Just an hour from the centre of Brussels and two hours by train to Paris, Amsterdam, London, and Frankfurt, visitors arriving at Charleroi airport in Wallonia know that they are at the heart of European business. Home to a third of Belgium’s population, Wallonia’s modern infrastructure connects more than 200 business and industrial parks with Europe’s major transport corridors.
On the doorstep of the Belgian capital, Wallonia offers unparalleled access to the offices of the European Union, NATO as well as over 1,700 corporate headquarters.
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When it comes to gaining a commercial advantage, Wallonia offers some of the most favourable corporate tax rates in Europe at between 26 and 28%. Plus, there is an attractive tax system for expatriates, corporates and shareholders. Furthermore, the self-financing portion of any given investment is tax deductible, or what is known as a “notional interest” system.
In addition to this appealing tax system, investors receive European and regional financial aid that is completely tax-free; in some parts of the territory, it can be up to 30% of the investment for large companies and 35% for SMEs. Thanks to the quality of Wallonia’s regional administrations and its administrative fluency, a company can be created in just four days – a highly competitive commercial prospect.
The region’s human capital is also an area of considerable strength. The talent pool in Wallonia is highly skilled, multilingual and driven by success. Productivity is among the highest in the world, and the unique Belgian approach to national and local government ensures consensus is achieved on domestic matters; the nation therefore always moves forward as one.
Wallonia is defined by its international outlook. Like the Netherlands, the region is one of the world’s largest per capita exporters and the recent decision by the Alibaba Group to make Liège Airport its platform for entry into the European market only reinforces the region’s global approach. When companies establish operations in Wallonia, they become part of a streamlined export-oriented business infrastructure. Openness to the world comes as standard, along with a raft of financial incentives. While Wallonia represents approximately 0.1% of world GDP, Walloon companies account for 0.3% of world trade, and almost 70% of the overall turnover of Walloon firms goes on exports (the EU average: 30%), one of the highest export rates in the world.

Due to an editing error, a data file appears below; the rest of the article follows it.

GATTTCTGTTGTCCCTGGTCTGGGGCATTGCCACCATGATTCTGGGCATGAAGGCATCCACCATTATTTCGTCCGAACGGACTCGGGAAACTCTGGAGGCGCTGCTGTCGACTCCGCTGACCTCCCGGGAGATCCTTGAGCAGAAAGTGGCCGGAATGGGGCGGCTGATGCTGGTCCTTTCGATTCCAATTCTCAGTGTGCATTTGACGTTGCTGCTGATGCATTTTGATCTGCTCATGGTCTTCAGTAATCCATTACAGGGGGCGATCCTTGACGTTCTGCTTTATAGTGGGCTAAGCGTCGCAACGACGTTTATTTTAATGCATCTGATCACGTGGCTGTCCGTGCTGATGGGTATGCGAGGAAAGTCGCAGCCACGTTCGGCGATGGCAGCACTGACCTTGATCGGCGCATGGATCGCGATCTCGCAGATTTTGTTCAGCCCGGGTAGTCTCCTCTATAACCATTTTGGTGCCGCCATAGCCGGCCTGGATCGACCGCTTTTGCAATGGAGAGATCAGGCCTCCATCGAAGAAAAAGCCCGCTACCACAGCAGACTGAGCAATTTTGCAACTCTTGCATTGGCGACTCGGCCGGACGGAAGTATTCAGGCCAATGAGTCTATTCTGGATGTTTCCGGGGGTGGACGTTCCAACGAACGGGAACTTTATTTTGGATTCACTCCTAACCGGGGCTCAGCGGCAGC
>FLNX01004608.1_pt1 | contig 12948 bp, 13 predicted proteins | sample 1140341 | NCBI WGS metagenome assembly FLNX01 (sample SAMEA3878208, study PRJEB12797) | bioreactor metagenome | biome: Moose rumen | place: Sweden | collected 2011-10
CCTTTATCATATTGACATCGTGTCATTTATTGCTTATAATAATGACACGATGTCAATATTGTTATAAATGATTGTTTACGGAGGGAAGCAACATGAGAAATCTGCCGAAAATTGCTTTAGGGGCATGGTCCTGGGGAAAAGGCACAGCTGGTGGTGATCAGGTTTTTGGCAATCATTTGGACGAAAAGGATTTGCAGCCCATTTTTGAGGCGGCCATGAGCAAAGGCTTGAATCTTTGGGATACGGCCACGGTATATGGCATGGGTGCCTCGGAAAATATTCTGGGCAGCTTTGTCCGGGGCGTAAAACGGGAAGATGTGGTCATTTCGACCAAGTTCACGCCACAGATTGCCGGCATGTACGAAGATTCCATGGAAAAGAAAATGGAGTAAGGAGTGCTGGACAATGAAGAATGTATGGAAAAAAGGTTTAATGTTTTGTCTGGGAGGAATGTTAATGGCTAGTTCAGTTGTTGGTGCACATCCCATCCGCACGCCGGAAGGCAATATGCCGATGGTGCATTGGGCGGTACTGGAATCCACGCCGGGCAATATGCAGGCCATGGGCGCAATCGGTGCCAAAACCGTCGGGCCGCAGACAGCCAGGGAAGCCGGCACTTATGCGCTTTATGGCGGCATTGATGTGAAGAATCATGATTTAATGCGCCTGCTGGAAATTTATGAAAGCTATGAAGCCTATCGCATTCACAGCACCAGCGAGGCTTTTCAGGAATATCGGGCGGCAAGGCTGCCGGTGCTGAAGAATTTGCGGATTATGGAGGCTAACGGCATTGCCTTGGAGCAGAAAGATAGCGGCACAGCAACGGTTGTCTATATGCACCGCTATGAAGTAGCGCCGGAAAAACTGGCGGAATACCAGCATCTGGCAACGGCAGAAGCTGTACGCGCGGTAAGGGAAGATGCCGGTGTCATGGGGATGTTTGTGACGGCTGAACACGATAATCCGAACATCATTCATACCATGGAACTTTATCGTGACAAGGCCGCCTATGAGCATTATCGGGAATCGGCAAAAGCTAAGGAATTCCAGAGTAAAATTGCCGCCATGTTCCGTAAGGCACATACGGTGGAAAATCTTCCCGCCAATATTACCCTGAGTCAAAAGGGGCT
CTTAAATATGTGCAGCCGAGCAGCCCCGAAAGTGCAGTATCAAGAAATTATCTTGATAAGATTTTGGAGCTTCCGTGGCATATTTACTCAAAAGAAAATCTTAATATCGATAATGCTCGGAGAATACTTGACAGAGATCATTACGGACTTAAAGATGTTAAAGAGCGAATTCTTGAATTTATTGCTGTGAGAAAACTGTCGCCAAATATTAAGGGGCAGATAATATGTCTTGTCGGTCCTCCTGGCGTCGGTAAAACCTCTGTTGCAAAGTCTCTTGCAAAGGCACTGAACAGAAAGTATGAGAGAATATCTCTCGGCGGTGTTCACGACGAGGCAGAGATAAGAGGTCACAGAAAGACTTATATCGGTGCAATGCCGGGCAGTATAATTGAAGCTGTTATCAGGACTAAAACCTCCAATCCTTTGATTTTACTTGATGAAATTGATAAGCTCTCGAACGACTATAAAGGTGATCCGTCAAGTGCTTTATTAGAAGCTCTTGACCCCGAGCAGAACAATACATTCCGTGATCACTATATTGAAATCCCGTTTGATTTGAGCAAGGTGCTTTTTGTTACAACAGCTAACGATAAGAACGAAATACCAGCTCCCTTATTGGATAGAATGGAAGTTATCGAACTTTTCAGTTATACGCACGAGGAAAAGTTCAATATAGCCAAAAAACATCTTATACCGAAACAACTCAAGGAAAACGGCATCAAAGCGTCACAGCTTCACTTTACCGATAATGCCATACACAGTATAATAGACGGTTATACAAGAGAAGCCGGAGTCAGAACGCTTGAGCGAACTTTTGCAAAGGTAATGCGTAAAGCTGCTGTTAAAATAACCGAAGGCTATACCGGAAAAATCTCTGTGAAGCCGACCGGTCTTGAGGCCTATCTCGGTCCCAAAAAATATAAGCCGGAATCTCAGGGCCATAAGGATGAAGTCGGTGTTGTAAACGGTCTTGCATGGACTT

From tradition to innovation
With its legacy of disused factories and mines, exploring Wallonia provides a fascinating glimpse into what this 19th century industrial powerhouse would have looked like. But the region’s economy has not remained frozen, a remnant of a landscape now dedicated to tourism. Wallonia’s historic sectors, such as the steel industry, glassmaking and industrial chemical production, have evolved to embrace cutting-edge technologies and diversified production processes, enabling the companies of Wallonia to maintain their status as world-class players. The largest foreign investment in 2019 was by steelmaker NLMK, which injected €150m to modernise its production unit in La Louvière.
Alongside these historic mainstays of the region’s economy, a new generation of companies has been emerging. For more than a decade, a focus on cutting-edge sectors including aeronautics, space, life sciences, ICT, audio-visual, agronomic, agri-food technologies and environmental technologies has shaped a dynamic new commercial proposition.
With nine universities, 130 higher education institutions, 300 research centres, six science parks and over 11,000 researchers, Wallonia is world-renowned for its ability to innovate and develop the products that science and technology depends upon. R&D expenditure by Walloon companies represented 2.7% of the region’s GDP in 2017, placing the R&D effort of the private sector in Wallonia well above the EU average of 2.2%. Moreover, 78% of R&D expenditure in Wallonia is by private sector companies, which again represents a much higher proportion than that of the EU average of 67%.
Wallonia provides a unique gateway to the EU’s 500 million consumers, with Alibaba, Google, Ferrero, GSK, NLMK, MaSTherCell, Baxter, among the global roster of companies to have felt the full benefits of doing business in the region. From a platform of elite academic, financial, and human resources, these companies know that their global ambitions are safe
in Walloon hands.
The dynamic role that Wallonia plays is not without historic precedence: more than 2,000 years ago Julius Caesar wrote that in these lands he had found some of the bravest warriors in the Roman Empire. Those warriors, it seems, have become extremely good business partners.